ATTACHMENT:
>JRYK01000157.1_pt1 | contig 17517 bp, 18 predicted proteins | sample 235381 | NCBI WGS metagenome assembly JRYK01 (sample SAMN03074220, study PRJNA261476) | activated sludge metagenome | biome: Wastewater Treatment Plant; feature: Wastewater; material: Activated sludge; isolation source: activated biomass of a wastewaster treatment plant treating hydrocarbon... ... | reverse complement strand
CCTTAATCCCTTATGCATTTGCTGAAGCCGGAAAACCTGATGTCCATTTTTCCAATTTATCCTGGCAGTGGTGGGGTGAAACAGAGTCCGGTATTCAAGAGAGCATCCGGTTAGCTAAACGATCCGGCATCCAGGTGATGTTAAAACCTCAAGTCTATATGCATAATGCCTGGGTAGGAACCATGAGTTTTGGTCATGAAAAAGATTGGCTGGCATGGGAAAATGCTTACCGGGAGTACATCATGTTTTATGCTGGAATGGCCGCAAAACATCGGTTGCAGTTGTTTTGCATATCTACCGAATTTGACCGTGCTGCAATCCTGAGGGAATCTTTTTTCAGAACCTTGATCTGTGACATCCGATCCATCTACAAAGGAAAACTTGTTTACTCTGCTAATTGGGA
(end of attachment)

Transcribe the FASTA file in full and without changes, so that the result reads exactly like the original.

>JRYK01000157.1_pt1 | contig 17517 bp, 18 predicted proteins | sample 235381 | NCBI WGS metagenome assembly JRYK01 (sample SAMN03074220, study PRJNA261476) | activated sludge metagenome | biome: Wastewater Treatment Plant; feature: Wastewater; material: Activated sludge; isolation source: activated biomass of a wastewaster treatment plant treating hydrocarbon... ... | reverse complement strand
CCTTAATCCCTTATGCATTTGCTGAAGCCGGAAAACCTGATGTCCATTTTTCCAATTTATCCTGGCAGTGGTGGGGTGAAACAGAGTCCGGTATTCAAGAGAGCATCCGGTTAGCTAAACGATCCGGCATCCAGGTGATGTTAAAACCTCAAGTCTATATGCATAATGCCTGGGTAGGAACCATGAGTTTTGGTCATGAAAAAGATTGGCTGGCATGGGAAAATGCTTACCGGGAGTACATCATGTTTTATGCTGGAATGGCCGCAAAACATCGGTTGCAGTTGTTTTGCATATCTACCGAATTTGACCGTGCTGCAATCCTGAGGGAATCTTTTTTCAGAACCTTGATCTGTGACATCCGATCCATCTACAAAGGAAAACTTGTTTACTCTGCTAATTGGGA